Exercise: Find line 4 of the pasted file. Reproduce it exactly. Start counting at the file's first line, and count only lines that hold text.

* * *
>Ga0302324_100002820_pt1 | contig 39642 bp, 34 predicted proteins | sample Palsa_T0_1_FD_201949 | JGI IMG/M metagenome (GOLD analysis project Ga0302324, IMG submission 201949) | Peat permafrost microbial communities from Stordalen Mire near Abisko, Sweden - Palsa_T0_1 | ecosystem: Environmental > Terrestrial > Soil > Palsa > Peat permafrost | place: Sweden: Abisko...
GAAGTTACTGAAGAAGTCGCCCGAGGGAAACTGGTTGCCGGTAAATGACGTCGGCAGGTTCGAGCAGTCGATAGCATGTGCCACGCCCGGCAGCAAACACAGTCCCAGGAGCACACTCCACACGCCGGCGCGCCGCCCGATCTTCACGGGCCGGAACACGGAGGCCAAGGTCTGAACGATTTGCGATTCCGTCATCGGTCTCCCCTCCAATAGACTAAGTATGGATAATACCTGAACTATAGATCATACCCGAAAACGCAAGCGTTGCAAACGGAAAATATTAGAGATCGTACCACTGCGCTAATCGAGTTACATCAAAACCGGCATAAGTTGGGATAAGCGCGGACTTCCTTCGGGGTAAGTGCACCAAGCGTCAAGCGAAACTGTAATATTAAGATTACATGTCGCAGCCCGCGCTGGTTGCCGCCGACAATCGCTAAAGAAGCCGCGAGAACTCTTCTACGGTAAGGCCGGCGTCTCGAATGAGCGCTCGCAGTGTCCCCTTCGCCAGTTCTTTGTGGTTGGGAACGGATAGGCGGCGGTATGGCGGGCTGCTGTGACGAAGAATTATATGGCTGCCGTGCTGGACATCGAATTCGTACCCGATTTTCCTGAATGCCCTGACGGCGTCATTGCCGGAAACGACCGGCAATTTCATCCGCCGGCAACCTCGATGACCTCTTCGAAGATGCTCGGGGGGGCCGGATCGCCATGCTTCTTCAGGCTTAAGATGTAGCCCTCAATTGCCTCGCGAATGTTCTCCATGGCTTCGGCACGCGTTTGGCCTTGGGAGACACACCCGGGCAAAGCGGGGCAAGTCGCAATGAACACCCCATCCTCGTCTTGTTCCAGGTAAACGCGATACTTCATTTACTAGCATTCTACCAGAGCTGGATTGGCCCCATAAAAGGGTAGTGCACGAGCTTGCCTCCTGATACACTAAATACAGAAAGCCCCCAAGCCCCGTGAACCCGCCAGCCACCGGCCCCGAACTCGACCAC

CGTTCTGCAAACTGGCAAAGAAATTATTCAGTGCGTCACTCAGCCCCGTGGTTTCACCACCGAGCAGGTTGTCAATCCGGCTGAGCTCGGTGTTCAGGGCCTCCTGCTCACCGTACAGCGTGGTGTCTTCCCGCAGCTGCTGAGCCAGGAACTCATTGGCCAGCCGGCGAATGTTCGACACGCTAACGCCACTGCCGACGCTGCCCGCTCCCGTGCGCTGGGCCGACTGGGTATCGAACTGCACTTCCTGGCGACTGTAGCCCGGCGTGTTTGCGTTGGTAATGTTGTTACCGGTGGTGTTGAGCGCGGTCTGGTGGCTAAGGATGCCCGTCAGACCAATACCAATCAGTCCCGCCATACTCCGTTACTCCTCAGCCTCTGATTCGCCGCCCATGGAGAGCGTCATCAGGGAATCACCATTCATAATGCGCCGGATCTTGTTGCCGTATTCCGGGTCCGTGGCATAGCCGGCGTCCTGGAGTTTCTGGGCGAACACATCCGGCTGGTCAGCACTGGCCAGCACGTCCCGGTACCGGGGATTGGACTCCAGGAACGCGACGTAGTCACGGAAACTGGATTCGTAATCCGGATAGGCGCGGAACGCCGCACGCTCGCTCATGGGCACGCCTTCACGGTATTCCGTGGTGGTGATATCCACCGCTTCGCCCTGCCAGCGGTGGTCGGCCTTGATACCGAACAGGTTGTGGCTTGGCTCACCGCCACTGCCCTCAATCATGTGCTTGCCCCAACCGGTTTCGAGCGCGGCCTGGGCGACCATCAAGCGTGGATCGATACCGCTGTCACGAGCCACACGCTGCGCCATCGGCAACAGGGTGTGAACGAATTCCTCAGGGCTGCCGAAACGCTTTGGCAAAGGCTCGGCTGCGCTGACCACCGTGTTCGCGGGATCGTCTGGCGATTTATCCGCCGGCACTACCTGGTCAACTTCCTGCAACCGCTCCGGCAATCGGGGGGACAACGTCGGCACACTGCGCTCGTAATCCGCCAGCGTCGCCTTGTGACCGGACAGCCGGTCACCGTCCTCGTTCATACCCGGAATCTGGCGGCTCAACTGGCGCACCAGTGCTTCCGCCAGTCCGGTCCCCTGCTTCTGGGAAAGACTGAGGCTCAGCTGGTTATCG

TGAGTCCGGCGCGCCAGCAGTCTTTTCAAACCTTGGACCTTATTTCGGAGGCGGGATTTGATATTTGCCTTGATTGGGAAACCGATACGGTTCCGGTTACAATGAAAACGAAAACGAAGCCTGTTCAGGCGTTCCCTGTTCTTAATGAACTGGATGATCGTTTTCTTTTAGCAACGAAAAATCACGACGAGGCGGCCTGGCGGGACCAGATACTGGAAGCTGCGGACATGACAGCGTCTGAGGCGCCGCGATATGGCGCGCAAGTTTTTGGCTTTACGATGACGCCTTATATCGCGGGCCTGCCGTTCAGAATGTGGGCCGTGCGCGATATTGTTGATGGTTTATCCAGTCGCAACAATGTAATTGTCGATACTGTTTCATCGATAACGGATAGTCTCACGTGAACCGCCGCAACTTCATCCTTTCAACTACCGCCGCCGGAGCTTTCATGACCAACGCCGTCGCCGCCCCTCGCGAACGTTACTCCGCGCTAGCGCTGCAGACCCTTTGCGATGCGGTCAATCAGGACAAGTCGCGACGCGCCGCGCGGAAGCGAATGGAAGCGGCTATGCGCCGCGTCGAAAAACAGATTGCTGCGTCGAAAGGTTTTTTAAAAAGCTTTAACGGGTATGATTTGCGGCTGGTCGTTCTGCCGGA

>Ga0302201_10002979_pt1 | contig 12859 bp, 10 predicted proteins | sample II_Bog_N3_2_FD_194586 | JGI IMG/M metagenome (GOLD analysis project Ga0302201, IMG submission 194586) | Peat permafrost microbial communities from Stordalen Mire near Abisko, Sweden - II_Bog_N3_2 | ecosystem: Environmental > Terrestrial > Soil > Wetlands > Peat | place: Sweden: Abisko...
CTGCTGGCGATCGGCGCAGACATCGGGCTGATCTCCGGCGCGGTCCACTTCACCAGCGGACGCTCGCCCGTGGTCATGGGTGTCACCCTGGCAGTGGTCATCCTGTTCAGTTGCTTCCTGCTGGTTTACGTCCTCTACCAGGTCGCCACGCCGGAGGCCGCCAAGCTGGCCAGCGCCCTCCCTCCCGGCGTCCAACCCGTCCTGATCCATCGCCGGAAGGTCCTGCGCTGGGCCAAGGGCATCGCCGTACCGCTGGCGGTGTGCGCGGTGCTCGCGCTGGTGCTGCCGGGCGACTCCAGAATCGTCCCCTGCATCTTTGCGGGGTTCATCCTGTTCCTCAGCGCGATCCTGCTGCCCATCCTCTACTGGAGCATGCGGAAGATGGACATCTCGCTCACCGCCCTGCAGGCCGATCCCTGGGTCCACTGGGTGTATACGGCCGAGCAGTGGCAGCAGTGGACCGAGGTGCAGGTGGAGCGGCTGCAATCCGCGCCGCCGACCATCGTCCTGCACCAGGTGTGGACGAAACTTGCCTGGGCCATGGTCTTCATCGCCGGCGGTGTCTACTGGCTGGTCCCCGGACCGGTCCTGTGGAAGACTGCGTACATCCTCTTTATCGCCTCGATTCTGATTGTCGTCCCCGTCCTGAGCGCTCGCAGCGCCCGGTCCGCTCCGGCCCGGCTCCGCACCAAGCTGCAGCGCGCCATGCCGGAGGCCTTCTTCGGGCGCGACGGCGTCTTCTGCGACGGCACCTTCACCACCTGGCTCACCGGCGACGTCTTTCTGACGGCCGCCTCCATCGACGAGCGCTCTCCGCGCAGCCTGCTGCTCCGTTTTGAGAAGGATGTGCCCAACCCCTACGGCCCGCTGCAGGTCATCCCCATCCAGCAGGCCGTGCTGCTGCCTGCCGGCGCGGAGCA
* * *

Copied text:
TGAGTCCGGCGCGCCAGCAGTCTTTTCAAACCTTGGACCTTATTTCGGAGGCGGGATTTGATATTTGCCTTGATTGGGAAACCGATACGGTTCCGGTTACAATGAAAACGAAAACGAAGCCTGTTCAGGCGTTCCCTGTTCTTAATGAACTGGATGATCGTTTTCTTTTAGCAACGAAAAATCACGACGAGGCGGCCTGGCGGGACCAGATACTGGAAGCTGCGGACATGACAGCGTCTGAGGCGCCGCGATATGGCGCGCAAGTTTTTGGCTTTACGATGACGCCTTATATCGCGGGCCTGCCGTTCAGAATGTGGGCCGTGCGCGATATTGTTGATGGTTTATCCAGTCGCAACAATGTAATTGTCGATACTGTTTCATCGATAACGGATAGTCTCACGTGAACCGCCGCAACTTCATCCTTTCAACTACCGCCGCCGGAGCTTTCATGACCAACGCCGTCGCCGCCCCTCGCGAACGTTACTCCGCGCTAGCGCTGCAGACCCTTTGCGATGCGGTCAATCAGGACAAGTCGCGACGCGCCGCGCGGAAGCGAATGGAAGCGGCTATGCGCCGCGTCGAAAAACAGATTGCTGCGTCGAAAGGTTTTTTAAAAAGCTTTAACGGGTATGATTTGCGGCTGGTCGTTCTGCCGGA